In 1987, after the Challenger accident, the Air Force abandoned the Shuttle project and I was selected as one of the Engineers to be transitioned to Kennedy Space Center, Florida. This was after the investigation of the Challenger accident and the subsequent re-staffing for return to flight.

Lockheed and Martin Marietta later merged and became Lockheed Martin and the company I worked for became Lockheed Martin Space Operations Contract (LMSOC). Other aerospace entities were also merged into LMSOC.
In 1996 LMSOC was split off of Lockheed Martin and become United Space Alliance (USA). I continued working for USA until the reduction of force due to the ending of the Space Shuttle program in 2011.

From September of 2011 until June of 2012 I worked for Nelson Engineering of Merritt Island, Florida. My work consisted of field work involving data acquisition of electrical equipment for use in Arc Flash analysis. The specific contract called for surveying electrical equipment in buildings belonging to the Government Services Administration located in Colorado, Utah, Wyoming, Montana and North Dakota.

In April 1 of 2013 I "officially" retired.

In May of 2014 I received a phone call from a friend stating that he was having a beer with a couple of mutual friends the night before and they wondered if I would be willing to return to work in order to help out with a problem they were having. The work load on the new Orion/SLS space program had increased dramatically and they were having difficulty designing and releasing engineering for ground support cabling. Initially I declined then thought about it. Working on a manned flight space program is such a high that the thought of doing so again was more than intriguing. I changed my mind, submitted the requisite resume, went to an obligatory interview, received an offer, countered and accepted the subsequent counter offer from the company. Since September 2 of 2014 I have been working on that program. One of those two mutual friends became my manager and the other is my NASA counterpart.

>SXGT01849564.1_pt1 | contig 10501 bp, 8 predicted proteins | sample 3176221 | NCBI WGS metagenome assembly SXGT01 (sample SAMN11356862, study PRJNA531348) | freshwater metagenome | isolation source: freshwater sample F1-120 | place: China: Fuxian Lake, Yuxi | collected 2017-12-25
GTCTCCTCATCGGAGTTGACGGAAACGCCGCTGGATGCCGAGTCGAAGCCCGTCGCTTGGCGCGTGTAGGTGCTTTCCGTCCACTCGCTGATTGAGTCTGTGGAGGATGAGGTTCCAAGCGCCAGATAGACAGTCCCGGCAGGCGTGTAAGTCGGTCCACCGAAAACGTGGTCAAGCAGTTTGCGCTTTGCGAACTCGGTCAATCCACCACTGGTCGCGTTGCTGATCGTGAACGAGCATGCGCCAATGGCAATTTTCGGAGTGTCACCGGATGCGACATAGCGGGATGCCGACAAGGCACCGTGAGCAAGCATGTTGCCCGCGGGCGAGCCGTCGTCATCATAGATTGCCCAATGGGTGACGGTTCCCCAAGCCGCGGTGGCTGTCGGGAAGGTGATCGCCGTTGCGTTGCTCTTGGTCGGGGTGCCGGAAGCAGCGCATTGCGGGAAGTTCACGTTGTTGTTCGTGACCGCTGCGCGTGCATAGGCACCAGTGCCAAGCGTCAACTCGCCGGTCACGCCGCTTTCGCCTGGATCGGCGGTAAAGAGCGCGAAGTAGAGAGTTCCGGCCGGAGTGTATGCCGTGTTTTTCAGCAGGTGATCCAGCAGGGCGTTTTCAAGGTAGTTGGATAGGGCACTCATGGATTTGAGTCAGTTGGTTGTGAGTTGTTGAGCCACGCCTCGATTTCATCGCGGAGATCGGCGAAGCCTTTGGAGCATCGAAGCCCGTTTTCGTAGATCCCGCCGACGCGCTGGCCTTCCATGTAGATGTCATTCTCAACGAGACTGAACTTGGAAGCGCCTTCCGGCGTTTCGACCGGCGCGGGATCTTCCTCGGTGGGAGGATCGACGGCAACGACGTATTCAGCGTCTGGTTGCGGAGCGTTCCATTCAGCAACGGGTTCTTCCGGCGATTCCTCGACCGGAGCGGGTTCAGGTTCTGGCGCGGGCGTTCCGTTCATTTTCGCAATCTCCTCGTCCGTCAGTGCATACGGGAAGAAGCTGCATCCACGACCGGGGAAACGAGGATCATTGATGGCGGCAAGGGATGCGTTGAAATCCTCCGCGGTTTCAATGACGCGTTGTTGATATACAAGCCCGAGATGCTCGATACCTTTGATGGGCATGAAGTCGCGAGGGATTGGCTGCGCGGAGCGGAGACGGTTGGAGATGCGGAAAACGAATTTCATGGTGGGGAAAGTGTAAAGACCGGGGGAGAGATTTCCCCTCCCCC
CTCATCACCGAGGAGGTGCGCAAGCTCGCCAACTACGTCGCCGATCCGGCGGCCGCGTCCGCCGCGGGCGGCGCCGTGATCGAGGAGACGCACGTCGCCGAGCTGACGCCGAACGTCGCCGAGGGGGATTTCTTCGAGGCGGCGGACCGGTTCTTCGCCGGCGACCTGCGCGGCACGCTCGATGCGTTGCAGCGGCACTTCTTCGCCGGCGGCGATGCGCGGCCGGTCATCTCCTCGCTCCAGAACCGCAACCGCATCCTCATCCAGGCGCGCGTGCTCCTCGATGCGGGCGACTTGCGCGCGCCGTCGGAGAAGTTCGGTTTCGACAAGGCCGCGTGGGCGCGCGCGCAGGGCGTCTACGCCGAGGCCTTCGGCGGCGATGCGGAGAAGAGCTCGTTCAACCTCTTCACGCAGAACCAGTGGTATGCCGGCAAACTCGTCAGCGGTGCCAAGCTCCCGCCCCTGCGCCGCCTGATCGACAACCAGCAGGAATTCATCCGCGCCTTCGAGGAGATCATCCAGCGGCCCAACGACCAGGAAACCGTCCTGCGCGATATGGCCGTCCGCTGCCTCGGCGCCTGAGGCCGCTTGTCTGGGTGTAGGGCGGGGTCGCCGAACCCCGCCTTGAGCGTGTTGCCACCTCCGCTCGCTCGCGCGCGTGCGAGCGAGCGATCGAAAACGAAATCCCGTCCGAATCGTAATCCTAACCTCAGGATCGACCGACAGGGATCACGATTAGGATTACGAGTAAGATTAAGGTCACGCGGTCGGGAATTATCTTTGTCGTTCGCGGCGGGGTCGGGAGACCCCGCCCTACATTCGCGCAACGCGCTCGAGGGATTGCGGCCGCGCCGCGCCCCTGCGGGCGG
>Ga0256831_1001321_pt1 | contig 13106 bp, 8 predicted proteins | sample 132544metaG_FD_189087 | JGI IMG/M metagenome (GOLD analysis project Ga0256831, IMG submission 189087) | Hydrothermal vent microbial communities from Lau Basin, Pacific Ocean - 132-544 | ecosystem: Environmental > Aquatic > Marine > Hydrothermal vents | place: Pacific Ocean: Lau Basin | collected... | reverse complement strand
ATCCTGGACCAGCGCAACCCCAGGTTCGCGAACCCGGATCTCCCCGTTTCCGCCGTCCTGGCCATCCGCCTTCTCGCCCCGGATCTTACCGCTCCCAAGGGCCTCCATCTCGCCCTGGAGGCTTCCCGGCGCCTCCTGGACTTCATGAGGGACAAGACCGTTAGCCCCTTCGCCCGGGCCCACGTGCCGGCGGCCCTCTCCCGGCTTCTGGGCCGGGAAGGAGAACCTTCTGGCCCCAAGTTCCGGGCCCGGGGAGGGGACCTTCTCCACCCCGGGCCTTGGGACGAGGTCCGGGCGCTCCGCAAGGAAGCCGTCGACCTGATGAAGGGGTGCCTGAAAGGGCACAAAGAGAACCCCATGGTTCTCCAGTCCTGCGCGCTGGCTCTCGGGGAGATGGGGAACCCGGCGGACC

While all of the above was happening I met a wonderful women from South Korea named Sue. She was attending the University of Utah and I was introduced by a mutual friend. After a slow start we become very close. My position in Idaho came about when Sue accepted a position with EG&G in Idaho Falls, Idaho. At that time we became “legit” and got married. We have two great children and three grandchildren.

We found ourselves as “empty nesters” while in our forties. It was then that we started ballroom dancing. Ballroom dancing afforded us a chance to get out and have fun without the complications of joining a club or social group. We both enjoy traveling and have been to China, Europe, British Isles, Caribbean, and many places in the USA. We own a 38 foot motor home and have taken over twenty cruises all over the world.

Our immediate plans are to move to Colorado to be near our son and granddaughter. All we need to do is wait for the housing market to recover. The massive layoffs during the Space Shuttle shutdown hit the market very hard in Central Florida.

I trust that this short treatise has not been overly boring. I am looking forward to attending the reunion and re-connecting with old friends.